• antiretrovirals;
  • HIV;
  • nonoccupational exposure;
  • post-exposure prophylaxis


Nonoccupational post-exposure prophylaxis (NPEP) for HIV is recommended after high-risk sexual exposure. Because of the high incidence of intolerable side effects observed with protease inhibitor- and zidovudine-based NPEP regimens, our unit changed standard NPEP treatment to 28 days of tenofovir-lamivudine-stavudine (TDF-3TC-d4T). The aim of this study was to compare side effects and numbers of individuals completing NPEP before and after this change.


Parameters were compared amongst individuals commencing the following NPEP regimens: zidovudine-lamivudine (ZDV-3TC), zidovudine-lamivudine-nelfinavir (ZDV-3TC-NFV) and TDF-3TC-d4T.


A total of 385 individuals received ZDV-3TC (n=36), ZDV-3TC-NFV (n=225) or TDF-3TC-d4T (n=137) as NPEP for the first time between June 1999 and November 2003. Noncompletion rates were 25%, 32% and 15%, respectively (P=0.001), with odds ratios for noncompletion being 2.0 [95% confidence interval (CI) 0.8–4.8] and 2.7 (95% CI 1.6–4.8) in the first two groups compared with the TDF-3TC-d4T group (P=0.008). Adverse events were less common in the TDF-3TC-d4T group, with significantly lower rates of nausea and headache, but significantly higher rates of peripheral neuropathy and asymptomatic raised transaminases. There was no HIV seroconversion in any group.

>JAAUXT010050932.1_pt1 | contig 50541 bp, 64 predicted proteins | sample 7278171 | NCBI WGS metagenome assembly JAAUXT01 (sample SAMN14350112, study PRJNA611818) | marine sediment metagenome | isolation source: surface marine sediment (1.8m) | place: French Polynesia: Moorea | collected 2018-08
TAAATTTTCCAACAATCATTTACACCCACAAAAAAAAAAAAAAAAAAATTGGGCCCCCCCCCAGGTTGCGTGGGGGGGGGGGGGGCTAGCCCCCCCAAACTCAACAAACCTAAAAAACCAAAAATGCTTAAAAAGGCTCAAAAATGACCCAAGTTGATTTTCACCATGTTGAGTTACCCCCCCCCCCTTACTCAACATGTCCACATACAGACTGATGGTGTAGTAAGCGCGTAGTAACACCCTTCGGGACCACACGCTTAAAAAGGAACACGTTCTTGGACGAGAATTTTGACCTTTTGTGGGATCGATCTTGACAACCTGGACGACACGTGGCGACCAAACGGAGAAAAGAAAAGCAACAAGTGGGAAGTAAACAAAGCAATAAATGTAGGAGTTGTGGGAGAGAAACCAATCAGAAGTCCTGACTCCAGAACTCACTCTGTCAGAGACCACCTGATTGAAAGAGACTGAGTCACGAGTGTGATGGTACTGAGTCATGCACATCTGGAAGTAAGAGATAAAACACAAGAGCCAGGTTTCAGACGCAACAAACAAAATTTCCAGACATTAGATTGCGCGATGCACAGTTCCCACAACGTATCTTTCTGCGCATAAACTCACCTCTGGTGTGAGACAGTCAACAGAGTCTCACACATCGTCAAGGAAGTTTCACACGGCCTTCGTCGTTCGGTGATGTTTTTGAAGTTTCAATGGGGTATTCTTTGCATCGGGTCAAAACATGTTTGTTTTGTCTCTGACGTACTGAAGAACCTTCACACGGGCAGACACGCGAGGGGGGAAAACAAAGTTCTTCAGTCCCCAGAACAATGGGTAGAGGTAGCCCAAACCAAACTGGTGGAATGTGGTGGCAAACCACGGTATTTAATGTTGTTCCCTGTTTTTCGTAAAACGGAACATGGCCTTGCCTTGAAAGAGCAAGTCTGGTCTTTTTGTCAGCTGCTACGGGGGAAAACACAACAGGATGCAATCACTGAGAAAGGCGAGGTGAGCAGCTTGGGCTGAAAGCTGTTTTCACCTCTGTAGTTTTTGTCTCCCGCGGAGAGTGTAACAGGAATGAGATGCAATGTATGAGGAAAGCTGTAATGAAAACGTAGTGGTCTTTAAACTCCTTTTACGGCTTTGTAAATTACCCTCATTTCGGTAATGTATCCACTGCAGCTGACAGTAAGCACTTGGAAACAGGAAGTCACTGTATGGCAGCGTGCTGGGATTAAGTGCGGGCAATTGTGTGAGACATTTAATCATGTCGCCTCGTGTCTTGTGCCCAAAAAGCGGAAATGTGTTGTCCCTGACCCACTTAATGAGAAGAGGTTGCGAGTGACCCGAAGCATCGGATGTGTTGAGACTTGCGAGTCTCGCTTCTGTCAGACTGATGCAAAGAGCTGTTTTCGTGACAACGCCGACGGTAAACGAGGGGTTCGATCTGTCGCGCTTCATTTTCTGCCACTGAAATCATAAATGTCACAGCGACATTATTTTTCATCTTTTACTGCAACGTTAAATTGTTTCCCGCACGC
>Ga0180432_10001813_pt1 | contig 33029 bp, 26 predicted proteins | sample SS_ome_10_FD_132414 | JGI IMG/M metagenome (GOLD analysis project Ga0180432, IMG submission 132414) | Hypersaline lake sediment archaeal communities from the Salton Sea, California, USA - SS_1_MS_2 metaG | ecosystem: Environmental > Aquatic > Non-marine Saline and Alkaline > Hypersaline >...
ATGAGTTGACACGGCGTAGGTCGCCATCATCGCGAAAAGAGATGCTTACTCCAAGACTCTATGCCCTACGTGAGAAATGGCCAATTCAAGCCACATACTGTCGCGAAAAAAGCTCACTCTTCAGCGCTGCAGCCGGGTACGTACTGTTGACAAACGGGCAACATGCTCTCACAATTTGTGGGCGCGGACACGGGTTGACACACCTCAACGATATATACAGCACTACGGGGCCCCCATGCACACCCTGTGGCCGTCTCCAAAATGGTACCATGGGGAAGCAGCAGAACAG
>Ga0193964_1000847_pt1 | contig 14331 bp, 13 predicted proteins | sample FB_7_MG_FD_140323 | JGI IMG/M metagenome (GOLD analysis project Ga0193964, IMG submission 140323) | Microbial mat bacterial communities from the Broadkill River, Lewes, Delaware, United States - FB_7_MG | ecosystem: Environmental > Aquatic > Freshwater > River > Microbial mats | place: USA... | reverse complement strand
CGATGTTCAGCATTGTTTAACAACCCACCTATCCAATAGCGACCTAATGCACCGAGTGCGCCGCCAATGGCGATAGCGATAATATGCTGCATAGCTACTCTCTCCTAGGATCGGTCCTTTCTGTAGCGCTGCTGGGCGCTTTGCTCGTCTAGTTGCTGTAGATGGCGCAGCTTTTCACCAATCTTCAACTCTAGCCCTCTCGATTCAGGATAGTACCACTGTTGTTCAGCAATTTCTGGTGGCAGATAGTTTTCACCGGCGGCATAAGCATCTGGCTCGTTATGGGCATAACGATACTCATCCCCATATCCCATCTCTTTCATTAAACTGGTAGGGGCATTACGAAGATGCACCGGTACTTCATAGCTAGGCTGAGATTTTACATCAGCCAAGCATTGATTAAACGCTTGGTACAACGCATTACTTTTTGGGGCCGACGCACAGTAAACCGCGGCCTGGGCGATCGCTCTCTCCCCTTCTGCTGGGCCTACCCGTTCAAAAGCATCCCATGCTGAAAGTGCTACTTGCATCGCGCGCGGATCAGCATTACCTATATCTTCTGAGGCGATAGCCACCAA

TDF-3TC-d4T is significantly better tolerated than ZDV-3TC or ZDV-3TC-NFV as NPEP and results in greater numbers of individuals completing 28 days of treatment.